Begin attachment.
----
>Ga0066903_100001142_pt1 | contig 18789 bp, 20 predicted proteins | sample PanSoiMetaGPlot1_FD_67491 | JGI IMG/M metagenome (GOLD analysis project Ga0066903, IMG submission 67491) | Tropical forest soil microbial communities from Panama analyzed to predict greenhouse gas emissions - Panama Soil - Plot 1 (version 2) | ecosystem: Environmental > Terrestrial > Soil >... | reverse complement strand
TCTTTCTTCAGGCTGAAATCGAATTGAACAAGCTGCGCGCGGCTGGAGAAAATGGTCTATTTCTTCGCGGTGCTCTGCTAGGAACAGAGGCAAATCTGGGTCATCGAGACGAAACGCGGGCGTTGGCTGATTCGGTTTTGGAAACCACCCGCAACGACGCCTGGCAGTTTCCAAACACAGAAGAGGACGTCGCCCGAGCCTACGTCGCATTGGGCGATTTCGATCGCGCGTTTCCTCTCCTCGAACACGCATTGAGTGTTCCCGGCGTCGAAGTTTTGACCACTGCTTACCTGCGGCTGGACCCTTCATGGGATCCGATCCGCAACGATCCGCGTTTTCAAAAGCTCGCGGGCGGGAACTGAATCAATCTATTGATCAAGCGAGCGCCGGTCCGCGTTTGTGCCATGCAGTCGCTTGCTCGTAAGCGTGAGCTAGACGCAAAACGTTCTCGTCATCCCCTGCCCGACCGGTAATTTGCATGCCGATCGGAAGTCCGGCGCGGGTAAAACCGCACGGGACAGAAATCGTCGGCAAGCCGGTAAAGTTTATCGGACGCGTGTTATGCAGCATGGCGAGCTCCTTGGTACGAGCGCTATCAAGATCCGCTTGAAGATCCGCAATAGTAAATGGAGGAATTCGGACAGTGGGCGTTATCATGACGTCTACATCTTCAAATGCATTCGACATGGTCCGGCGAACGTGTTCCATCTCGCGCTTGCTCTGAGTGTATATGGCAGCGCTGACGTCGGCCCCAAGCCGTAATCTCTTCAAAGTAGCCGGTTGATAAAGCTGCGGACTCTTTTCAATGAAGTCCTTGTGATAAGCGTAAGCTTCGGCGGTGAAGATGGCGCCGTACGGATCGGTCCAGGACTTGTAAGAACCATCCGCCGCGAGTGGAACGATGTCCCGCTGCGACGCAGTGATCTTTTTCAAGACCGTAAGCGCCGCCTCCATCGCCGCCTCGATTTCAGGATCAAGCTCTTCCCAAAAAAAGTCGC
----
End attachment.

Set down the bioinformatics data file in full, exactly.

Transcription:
>Ga0066903_100001142_pt1 | contig 18789 bp, 20 predicted proteins | sample PanSoiMetaGPlot1_FD_67491 | JGI IMG/M metagenome (GOLD analysis project Ga0066903, IMG submission 67491) | Tropical forest soil microbial communities from Panama analyzed to predict greenhouse gas emissions - Panama Soil - Plot 1 (version 2) | ecosystem: Environmental > Terrestrial > Soil >... | reverse complement strand
TCTTTCTTCAGGCTGAAATCGAATTGAACAAGCTGCGCGCGGCTGGAGAAAATGGTCTATTTCTTCGCGGTGCTCTGCTAGGAACAGAGGCAAATCTGGGTCATCGAGACGAAACGCGGGCGTTGGCTGATTCGGTTTTGGAAACCACCCGCAACGACGCCTGGCAGTTTCCAAACACAGAAGAGGACGTCGCCCGAGCCTACGTCGCATTGGGCGATTTCGATCGCGCGTTTCCTCTCCTCGAACACGCATTGAGTGTTCCCGGCGTCGAAGTTTTGACCACTGCTTACCTGCGGCTGGACCCTTCATGGGATCCGATCCGCAACGATCCGCGTTTTCAAAAGCTCGCGGGCGGGAACTGAATCAATCTATTGATCAAGCGAGCGCCGGTCCGCGTTTGTGCCATGCAGTCGCTTGCTCGTAAGCGTGAGCTAGACGCAAAACGTTCTCGTCATCCCCTGCCCGACCGGTAATTTGCATGCCGATCGGAAGTCCGGCGCGGGTAAAACCGCACGGGACAGAAATCGTCGGCAAGCCGGTAAAGTTTATCGGACGCGTGTTATGCAGCATGGCGAGCTCCTTGGTACGAGCGCTATCAAGATCCGCTTGAAGATCCGCAATAGTAAATGGAGGAATTCGGACAGTGGGCGTTATCATGACGTCTACATCTTCAAATGCATTCGACATGGTCCGGCGAACGTGTTCCATCTCGCGCTTGCTCTGAGTGTATATGGCAGCGCTGACGTCGGCCCCAAGCCGTAATCTCTTCAAAGTAGCCGGTTGATAAAGCTGCGGACTCTTTTCAATGAAGTCCTTGTGATAAGCGTAAGCTTCGGCGGTGAAGATGGCGCCGTACGGATCGGTCCAGGACTTGTAAGAACCATCCGCCGCGAGTGGAACGATGTCCCGCTGCGACGCAGTGATCTTTTTCAAGACCGTAAGCGCCGCCTCCATCGCCGCCTCGATTTCAGGATCAAGCTCTTCCCAAAAAAAGTCGC